One year later: Oregon shooting spurs increased security at SRJC


Will Mathis

SRJC District Police Lieutenant Robert Brownlee discusses what to do in an active shooter situation in an Aug. 19 workshop.

Luke Straub, Staff Writer

A community college shooting last October shocked the Santa Rosa Junior College campus, leading to a town hall meeting that called for more extensive security training at SRJC.

A 26-year-old student fatally injured nine people at Umpqua Community College in Roseburg, Oregon on Oct. 1, 2015 before taking his own life. The massacre acted as the impetus for a revamped ‘Active Shooter’ workshop at the college faculty’s fall professional development day held Aug. 19.

The SRJC community asked for more training at a town hall meeting last fall.

“I believe that because [the shooting] was a community college, it really had a response here in our college community,” said SRJC District Police Lieutenant Robert Brownlee. “I think it hit a nerve.”

The school considered outside help to perform the workshop but decided Brownlee should lead the operation.

“I said ‘you know we can do this.’ We can do this internally, and it’s going to be good training provided by a community’s own police department,” Brownlee said.

The district police are equipped to handle such a workshop, with officers trained in defensive tactics and firearms.

“To have the staff come together and do this type of training, it was very rewarding,” Brownlee said.

The workshop explored survival decisions for an active shooter on campus.

“I learned many things,” said media instructor Jeffrey Diamond. “Including the importance of having a plan anytime [a shooter] is on campus, knowing where your exits are and knowing when to run, hide or fight.”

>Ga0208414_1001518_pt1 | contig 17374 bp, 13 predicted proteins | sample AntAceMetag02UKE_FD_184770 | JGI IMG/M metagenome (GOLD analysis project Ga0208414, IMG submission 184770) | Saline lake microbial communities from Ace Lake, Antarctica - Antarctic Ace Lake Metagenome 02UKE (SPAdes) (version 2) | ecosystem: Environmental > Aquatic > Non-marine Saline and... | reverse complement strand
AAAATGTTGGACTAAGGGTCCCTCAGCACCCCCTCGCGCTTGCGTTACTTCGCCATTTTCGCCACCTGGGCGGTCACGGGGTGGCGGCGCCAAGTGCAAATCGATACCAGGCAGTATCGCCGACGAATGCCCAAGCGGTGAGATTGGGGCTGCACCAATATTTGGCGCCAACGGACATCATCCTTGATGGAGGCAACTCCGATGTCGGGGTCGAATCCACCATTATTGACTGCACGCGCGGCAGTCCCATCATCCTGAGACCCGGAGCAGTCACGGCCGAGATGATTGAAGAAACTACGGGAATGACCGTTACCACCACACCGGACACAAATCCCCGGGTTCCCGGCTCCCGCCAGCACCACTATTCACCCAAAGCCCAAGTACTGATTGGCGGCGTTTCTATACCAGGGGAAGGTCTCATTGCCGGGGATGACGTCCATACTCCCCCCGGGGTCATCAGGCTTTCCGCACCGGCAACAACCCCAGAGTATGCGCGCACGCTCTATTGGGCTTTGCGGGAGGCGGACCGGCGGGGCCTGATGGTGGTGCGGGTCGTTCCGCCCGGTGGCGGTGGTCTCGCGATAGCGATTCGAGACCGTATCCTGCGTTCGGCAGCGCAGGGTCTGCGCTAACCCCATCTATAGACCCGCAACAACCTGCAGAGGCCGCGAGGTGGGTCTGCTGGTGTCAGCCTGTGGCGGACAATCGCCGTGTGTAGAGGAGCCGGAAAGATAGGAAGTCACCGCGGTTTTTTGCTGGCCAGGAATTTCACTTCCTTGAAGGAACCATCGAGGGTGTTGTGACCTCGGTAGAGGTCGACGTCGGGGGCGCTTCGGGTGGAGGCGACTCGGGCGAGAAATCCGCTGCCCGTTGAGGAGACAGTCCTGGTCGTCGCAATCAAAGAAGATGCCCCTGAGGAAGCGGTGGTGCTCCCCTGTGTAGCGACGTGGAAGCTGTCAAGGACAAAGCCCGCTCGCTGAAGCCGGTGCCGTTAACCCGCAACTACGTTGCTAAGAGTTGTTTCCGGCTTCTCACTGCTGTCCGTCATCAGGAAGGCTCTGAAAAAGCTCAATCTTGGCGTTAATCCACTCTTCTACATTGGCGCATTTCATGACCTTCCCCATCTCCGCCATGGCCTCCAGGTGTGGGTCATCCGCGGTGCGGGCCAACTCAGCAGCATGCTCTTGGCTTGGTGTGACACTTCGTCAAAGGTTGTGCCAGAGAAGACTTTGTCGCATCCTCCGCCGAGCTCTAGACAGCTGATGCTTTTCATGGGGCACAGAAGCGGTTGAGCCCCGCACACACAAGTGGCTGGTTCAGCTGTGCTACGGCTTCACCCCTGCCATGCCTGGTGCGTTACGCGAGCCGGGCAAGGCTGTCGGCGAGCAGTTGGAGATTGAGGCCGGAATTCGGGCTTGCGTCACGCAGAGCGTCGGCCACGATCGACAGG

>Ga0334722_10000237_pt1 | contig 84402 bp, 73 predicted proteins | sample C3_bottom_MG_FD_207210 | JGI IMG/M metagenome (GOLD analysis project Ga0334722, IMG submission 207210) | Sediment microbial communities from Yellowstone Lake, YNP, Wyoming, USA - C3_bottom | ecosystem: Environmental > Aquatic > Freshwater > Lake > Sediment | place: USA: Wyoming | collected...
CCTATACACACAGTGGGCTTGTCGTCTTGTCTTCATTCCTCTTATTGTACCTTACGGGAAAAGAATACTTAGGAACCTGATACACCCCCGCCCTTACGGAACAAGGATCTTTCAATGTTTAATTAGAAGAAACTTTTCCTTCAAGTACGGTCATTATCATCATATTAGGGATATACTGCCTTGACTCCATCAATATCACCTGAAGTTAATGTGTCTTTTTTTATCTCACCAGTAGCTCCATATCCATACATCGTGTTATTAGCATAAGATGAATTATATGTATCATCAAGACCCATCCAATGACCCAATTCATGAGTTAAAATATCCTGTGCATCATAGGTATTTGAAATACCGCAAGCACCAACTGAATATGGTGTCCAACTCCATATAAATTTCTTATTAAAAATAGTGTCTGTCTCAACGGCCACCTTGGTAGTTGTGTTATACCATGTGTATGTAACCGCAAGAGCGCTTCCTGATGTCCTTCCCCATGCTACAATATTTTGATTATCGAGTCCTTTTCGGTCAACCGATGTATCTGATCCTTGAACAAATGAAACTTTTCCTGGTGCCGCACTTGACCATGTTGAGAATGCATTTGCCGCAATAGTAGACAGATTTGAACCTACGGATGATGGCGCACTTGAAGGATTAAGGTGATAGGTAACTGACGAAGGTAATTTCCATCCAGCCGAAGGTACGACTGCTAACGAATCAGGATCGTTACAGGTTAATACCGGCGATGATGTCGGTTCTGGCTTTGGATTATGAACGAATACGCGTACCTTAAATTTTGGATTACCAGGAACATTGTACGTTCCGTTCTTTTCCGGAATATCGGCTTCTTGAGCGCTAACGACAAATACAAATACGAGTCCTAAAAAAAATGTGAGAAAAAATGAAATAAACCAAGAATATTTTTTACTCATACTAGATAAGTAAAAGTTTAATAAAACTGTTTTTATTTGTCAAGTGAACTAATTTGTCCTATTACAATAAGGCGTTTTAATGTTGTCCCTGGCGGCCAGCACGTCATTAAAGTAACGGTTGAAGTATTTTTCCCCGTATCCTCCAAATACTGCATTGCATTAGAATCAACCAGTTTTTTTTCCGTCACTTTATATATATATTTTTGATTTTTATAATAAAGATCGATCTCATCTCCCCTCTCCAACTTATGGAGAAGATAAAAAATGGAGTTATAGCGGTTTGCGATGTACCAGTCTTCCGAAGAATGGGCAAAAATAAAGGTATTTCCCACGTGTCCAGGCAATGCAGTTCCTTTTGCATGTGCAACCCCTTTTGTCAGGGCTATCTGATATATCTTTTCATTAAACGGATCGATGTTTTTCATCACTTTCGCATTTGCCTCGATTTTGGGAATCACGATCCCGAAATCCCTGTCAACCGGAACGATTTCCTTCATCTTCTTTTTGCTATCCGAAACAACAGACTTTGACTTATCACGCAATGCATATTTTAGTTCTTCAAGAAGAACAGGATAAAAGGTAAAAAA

Faculty learned when to fight with the help of SRJC cadets. “Cadets throughout the day came in and basically role-played the bad guys,” Brownlee said.

Brownlee’s staff taught the faculty how to physically take down a perpetrator.

“When you’re confronted with an individual that is intent to destroy you, it’s time to be violent,” Brownlee said. “Not only is it appropriate, but you have to do so as if your life depended on it, because it does.”

In past years, before the Umpqua shooting, SRJC conducted a yearly workshop that consisted of a presentation and 20-minute video. Things changed after the shooting.

“People were shaken by it,” Brownlee said.

The future of the latest incarnation of SRJC’s Active Shooter workshop is in question. The district police are waiting for more feedback from the college’s professional development team.

“The staff maintained the seriousness of the situation but did so in a very positive and enjoyable way,” Diamond said.

“My hope is that we can develop something that is in stages,” Brownlee said. “So that we have a presentation that would be your entry level, just to get the idea. Then the next level, which would be hands on, and then maybe develop something else like that at a third level.”

Concerns from SRJC’s community turned into real action for the district police and faculty.

“The community really came together. There were a lot of things that were identified. A lot of things that, district wide, I think we’re trying to do to make the campus safer,” Brownlee said.